Over the past 40 years, women’s philanthropy has emerged as an exceptional field for making change. Women from around the world have invested their intellectual, financial, social, and cultural capital in order to improve the quality of life for people and our planet. This project showcases the “new frontier” of women’s philanthropy and highlights a gendered approach to giving that is sensitive to the experiences of women and historically marginalized individuals. Through innovative collaborations, this project raises awareness within the field of Women’s Philanthropy, connecting women philanthropists from around the world to engage in relationship building, continued education, and leadership development.
Activities & Impacts
Recent efforts by the Women’s Leadership in Philanthropy program have focused on advancing women through gifts to higher education. To explore this phenomenon, we
first conducted a literature review to summarize trends in the women’s philanthropy field. This led to the creation
of an annotated bibliography of resources on women’s philanthropy in higher education. This literature review also became the basis for a series of interviews with women leaders at UW-Madison and beyond – faculty and researches, engaged philanthropists, and organizational and administrative leaders dedicated to improving life
for women. The goal of these interviews was to better understand how women in the university:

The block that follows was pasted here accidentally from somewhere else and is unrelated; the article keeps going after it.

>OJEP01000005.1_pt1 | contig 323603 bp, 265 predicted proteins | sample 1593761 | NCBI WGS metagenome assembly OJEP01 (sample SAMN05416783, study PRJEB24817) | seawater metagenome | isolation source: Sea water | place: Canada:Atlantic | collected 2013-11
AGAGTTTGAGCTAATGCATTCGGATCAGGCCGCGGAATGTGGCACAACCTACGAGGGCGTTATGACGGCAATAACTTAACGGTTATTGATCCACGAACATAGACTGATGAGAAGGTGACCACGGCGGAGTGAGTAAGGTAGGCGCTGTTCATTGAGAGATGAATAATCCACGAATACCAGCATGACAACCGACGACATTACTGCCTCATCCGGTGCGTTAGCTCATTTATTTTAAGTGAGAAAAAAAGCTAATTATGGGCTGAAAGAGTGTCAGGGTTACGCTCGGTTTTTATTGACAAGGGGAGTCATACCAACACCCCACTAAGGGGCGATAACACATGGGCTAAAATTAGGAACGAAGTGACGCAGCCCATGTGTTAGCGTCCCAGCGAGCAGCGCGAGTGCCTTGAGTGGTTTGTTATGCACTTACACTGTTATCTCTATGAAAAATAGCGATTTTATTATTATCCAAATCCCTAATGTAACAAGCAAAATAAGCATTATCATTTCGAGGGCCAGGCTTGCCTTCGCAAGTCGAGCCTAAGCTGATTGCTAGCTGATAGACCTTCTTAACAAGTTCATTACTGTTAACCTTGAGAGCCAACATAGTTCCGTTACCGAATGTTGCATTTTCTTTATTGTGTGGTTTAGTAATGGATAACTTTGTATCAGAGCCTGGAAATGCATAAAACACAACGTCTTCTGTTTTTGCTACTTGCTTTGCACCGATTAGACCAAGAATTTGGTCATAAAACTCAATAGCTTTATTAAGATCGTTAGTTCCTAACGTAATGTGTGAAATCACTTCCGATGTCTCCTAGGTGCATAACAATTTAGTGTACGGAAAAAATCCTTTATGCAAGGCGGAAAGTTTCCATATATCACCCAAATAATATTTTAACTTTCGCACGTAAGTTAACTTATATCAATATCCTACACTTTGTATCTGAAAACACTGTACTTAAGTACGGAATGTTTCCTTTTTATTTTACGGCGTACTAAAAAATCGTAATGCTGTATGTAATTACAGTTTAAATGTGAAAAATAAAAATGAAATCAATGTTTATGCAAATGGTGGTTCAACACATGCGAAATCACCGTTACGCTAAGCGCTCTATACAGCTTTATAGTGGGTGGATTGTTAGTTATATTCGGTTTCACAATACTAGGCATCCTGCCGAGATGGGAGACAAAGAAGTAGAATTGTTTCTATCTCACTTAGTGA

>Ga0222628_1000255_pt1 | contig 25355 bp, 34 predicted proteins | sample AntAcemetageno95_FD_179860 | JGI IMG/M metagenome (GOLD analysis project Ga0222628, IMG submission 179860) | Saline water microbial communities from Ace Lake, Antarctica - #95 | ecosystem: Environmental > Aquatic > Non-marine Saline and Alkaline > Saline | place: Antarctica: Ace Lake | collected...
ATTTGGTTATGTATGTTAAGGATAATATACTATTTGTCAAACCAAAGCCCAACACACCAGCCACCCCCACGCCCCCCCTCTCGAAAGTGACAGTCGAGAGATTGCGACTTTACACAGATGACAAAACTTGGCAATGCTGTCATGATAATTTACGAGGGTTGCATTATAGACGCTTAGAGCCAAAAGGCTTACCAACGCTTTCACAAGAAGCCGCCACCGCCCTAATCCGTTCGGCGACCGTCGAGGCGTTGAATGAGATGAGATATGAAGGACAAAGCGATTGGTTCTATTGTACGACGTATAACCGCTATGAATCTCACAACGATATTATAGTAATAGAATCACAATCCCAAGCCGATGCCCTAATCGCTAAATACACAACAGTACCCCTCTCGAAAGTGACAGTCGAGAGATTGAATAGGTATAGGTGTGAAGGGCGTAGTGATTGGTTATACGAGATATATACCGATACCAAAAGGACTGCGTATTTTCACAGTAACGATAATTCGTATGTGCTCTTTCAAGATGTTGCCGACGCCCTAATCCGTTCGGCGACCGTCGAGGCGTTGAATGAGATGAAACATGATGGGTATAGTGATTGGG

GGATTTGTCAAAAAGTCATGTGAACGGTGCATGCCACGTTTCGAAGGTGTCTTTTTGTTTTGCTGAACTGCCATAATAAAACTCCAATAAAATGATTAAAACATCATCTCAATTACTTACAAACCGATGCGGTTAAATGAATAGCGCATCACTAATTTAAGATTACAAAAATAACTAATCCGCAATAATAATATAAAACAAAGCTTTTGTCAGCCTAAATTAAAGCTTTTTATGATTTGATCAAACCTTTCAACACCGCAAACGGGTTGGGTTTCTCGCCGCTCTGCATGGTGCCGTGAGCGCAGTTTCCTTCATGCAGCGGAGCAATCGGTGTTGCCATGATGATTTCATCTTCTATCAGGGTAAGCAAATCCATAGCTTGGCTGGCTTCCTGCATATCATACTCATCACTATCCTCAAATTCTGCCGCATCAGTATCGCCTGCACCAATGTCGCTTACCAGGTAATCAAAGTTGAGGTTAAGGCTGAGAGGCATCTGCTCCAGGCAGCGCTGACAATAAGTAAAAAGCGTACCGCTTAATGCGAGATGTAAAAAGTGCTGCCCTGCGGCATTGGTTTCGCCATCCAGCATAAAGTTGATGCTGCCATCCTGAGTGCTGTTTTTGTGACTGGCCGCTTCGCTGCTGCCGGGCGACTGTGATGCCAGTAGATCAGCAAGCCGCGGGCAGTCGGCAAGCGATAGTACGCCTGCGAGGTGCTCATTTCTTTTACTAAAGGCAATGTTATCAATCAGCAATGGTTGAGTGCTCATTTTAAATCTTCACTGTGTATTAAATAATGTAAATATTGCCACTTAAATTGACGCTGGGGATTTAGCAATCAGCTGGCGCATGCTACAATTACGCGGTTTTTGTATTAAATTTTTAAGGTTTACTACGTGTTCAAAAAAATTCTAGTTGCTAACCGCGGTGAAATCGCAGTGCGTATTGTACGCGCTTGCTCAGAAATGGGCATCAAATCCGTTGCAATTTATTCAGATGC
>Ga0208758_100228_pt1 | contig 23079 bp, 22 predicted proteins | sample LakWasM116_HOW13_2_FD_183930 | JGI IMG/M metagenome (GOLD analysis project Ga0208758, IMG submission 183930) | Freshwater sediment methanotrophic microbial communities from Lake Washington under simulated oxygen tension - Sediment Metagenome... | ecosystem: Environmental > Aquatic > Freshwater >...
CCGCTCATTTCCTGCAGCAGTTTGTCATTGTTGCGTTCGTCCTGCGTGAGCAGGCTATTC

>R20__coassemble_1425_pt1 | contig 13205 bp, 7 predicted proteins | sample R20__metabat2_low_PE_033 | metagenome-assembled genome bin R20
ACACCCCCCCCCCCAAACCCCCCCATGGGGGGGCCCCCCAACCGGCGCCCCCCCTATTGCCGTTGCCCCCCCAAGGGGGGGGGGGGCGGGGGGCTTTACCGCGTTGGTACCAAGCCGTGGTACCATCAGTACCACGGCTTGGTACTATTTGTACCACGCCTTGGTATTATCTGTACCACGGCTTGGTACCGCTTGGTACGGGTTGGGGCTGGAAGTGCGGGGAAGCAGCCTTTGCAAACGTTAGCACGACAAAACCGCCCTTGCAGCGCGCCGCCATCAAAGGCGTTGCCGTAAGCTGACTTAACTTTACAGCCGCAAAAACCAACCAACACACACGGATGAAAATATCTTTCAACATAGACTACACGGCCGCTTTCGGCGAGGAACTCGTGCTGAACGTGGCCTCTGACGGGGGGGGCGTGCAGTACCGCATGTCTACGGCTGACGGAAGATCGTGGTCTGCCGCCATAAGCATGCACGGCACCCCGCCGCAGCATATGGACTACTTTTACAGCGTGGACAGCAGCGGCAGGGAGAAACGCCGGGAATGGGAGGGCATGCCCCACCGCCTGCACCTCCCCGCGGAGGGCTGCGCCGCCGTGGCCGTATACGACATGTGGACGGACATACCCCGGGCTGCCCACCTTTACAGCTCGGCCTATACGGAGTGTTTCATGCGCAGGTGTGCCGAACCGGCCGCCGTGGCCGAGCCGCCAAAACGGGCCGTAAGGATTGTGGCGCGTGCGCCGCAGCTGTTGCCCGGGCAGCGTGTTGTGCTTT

1) perceive their own ability to impact women’s lives;
2) perceive the ability of higher education to impact women’s lives; and
3) recognize opportunities and challenges for investing in women through higher education.
Additionally, interviews explored issues of access, equity, and inclusion related to higher education, as well as areas in which higher education gifts could drive strategic impact.
Results from these interviews will explore ways in which higher education giving can be a form of activism. Additionally, interview summaries will be disseminated via new PowerPoint and video presentations as resources to be used by students, faculty, and philanthropists.
Key takeaways from the interviews:
“Knowledge empowers women to see what they can do.” – Janet Hyde, Chair of the Department of Gender and Women’s Studies and Helen Thompson Woolley Professor of Psychology; University of Wisconsin-Madison.
“Universities are the living laboratories that study intervention.” – Molly Carnes, Director of the Center for Women’s Health Research; University of Wisconsin-Madison.
“We need to be asking, ‘How can we get more women into postgraduate programs?'” – Joan Johnson, Founder and Co-director of the Newberry Seminar on Women and Gender at the Newberry Library in Chicago; Office of the Provost at Northwestern University.
“My main mission in academia is to level the playing field… More equitable spaces are more creative spaces.” – Susan Cook, Pamela O. Hamel Music Board of Advisors; Director of the School of Music; University of Wisconsin-Madison.